Friday, January 20, 2017

Don't Mourn, Organize

I stashed this Doris Lessing piece for a day just like this; I saw it on Facebook and have no idea who should get credit, but thank you, whoever you are:

I will not be watching the Inauguration.  No, I will be at work, doing what I can do to make life better for students and faculty and the people who will eventually employ our students.

I am worried, but I am always worried.  The older I get, the more I realize that the people in charge are not magical in any way; they are ordinary people with gifts and talents and character flaws which may or may not undo them completely.

I came of age during the Reagan years, so I'm used to feeling like the people in the cabinet are a strange mix of the one person who knows lots about governing, the one in charge who worries more about image than substance, a collection of inept people who know nothing about the departments bequeathed to them, and the others who have some potential and may work out. 

The Trump reign seems to be very similar to Reagan's (if you want to read an interesting article that compares Trump to LBJ, go here).  I fully expect attempts to gut all the departments that I hold dear.  But frankly, many groups like NPR and PBS have already been made much less dependent on public funds than they were decades ago--and it's worked out.

Maybe this will all be O.K.  But it's more realistic to know that much of the next 4 years won't be O.K. with me, and to look for ways to protect what and who I cherish and to try to help those who don't have the advantages that I do when it comes time to resist.

Image from Two Sylvias Press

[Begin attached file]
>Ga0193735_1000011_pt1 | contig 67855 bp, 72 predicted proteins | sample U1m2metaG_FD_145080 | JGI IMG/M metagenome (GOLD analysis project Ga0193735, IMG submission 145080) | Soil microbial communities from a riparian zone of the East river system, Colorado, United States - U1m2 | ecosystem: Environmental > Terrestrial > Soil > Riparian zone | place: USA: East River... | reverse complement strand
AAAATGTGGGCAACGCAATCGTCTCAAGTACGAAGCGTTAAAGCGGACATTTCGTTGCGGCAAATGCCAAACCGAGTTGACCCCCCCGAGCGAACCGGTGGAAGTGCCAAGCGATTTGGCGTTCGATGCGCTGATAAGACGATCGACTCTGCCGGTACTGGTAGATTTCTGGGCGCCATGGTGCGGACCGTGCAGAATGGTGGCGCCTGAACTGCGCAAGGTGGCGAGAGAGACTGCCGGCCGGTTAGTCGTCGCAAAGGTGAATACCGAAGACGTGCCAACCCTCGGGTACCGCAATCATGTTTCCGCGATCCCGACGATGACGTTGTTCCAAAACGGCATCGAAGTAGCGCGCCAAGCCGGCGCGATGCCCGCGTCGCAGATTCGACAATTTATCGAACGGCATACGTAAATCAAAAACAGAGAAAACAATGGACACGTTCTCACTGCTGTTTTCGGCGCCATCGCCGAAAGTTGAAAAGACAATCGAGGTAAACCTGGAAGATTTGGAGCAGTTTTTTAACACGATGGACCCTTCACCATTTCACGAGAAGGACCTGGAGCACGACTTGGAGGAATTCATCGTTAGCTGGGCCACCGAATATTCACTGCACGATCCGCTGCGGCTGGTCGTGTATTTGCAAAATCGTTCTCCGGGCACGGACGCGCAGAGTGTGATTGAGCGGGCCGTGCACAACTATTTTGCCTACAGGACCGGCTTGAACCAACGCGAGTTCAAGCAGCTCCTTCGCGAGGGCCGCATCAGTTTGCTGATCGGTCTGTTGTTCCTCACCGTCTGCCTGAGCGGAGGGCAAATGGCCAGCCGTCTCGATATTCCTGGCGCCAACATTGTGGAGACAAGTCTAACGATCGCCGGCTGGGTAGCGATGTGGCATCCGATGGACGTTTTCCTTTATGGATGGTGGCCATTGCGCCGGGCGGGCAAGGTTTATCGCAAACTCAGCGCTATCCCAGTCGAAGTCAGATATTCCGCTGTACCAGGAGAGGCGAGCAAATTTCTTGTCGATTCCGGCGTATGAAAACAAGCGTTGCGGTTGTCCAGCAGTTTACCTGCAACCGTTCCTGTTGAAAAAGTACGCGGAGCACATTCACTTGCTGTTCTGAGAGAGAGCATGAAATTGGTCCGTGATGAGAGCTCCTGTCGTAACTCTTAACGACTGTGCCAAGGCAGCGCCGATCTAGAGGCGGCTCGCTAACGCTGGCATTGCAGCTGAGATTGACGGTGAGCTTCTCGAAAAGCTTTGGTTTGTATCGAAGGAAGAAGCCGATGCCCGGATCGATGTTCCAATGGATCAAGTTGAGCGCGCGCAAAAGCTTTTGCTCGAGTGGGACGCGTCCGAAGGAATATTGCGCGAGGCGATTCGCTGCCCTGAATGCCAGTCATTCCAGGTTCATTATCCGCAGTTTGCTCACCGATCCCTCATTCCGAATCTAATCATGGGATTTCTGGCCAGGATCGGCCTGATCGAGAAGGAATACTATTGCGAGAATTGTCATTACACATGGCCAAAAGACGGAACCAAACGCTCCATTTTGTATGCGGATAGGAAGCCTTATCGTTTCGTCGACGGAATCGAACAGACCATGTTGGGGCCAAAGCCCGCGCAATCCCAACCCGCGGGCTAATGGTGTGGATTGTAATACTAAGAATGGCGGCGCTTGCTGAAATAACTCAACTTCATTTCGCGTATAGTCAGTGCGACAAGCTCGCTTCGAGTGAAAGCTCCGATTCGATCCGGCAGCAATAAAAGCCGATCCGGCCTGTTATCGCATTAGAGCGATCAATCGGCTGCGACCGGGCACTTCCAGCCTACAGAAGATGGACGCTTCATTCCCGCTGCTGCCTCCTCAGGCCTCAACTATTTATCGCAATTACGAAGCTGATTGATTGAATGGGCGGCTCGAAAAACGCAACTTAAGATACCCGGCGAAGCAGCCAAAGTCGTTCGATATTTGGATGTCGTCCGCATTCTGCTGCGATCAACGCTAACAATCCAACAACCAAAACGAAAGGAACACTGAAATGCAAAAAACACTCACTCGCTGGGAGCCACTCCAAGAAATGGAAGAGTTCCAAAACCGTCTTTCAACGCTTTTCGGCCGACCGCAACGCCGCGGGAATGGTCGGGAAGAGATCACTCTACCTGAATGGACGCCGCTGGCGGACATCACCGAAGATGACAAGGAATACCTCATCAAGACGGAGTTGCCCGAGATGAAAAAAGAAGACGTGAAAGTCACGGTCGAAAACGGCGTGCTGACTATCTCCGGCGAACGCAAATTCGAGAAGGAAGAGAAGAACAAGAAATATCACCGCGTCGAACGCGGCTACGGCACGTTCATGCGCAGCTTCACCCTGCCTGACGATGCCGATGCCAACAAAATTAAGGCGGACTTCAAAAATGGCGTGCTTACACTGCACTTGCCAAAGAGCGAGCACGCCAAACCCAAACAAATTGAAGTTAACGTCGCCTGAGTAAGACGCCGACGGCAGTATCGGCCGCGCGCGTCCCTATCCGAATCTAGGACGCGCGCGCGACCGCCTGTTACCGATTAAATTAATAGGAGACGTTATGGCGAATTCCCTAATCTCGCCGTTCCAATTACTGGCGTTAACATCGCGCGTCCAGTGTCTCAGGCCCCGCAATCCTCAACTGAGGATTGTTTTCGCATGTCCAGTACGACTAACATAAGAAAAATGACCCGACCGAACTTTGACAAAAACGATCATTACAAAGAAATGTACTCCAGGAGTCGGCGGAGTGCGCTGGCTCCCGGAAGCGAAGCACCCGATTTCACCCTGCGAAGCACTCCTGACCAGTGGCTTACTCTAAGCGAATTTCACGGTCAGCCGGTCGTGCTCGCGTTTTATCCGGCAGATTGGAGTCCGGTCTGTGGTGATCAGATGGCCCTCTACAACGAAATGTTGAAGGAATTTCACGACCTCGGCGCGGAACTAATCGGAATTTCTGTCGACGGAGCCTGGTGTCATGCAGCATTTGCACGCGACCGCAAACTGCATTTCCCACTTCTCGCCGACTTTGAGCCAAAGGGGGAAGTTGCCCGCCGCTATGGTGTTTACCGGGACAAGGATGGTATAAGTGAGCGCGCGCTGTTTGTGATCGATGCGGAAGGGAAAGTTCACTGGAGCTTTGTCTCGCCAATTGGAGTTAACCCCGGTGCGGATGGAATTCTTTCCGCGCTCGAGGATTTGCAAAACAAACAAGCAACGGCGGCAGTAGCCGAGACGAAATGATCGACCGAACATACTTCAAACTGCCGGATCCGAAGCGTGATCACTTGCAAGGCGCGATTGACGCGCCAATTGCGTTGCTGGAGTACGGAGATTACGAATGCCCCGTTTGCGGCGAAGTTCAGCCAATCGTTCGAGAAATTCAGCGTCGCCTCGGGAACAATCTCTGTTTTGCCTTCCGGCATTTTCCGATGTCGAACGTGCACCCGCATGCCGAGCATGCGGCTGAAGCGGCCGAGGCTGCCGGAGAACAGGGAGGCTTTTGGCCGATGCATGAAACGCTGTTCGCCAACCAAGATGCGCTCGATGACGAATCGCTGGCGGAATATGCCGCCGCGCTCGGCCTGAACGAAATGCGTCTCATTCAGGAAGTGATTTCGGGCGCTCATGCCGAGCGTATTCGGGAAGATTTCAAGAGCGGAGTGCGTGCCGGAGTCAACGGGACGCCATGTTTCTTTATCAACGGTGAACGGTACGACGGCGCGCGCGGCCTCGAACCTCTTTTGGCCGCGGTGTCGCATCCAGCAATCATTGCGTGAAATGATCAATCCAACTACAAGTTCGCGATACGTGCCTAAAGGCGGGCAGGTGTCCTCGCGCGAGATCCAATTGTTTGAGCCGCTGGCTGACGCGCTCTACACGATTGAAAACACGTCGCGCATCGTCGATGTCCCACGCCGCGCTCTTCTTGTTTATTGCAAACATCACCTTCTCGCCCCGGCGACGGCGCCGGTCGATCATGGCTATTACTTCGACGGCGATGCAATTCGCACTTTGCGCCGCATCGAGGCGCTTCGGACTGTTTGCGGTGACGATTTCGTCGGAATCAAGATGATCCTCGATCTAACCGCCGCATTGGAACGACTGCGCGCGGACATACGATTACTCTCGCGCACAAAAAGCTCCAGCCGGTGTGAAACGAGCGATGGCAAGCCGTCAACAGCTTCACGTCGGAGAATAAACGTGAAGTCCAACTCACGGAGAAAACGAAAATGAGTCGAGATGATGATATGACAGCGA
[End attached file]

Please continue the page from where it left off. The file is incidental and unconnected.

Maybe we will create great art in the face of great uncertainty.  It's happened before. 

I am holding onto the idea that once people have their rights, it's hard to strip them away.  I tell myself that it's rare for civilizations to backslide significantly--but I am aware of all the times that it's happened.

I am aware that times of great societal darkness often lead to times of great enlightenment.  I'm thinking about the time that the plague swept through Europe, which left the countries decimated, but gave the peasant survivors more leverage to build better lives--steps towards the end of serfdom and eventually the Renaissance.

I'm also aware that the people who lived through the plague would not be alive to enjoy the best years of the Renaissance.

You can see how my brain goes back and forth:  "It will be O.K.  It takes a lot to change the direction of the ship of state"; "Maybe it's time to stash some assets offshore."  On and on my brain goes.

I am not yet sewing my jewels into my hemlines, but it's crossed my mind--not that I have any jewels, and knowing me, I'd grab the wrong garments as I fled.

I grabbed a Bob Dylan CD as I headed out the door yesterday morning, and during my travels across the day, I kept returning to the first track of Bringing It All Back Home, "Subterranean Homesick Blues."  I was surprised by how much this song, written before I was born, still seems relevant, just as it did when I first heard it during the Reagan administration.  Here are some words of wisdom:

"Don't follow leaders, watch your parking meters."

"You don't need a weatherman to know which way the wind blows."

And for my friends who will be demonstrating:

"Better stay away from those / That carry 'round a firehouse"

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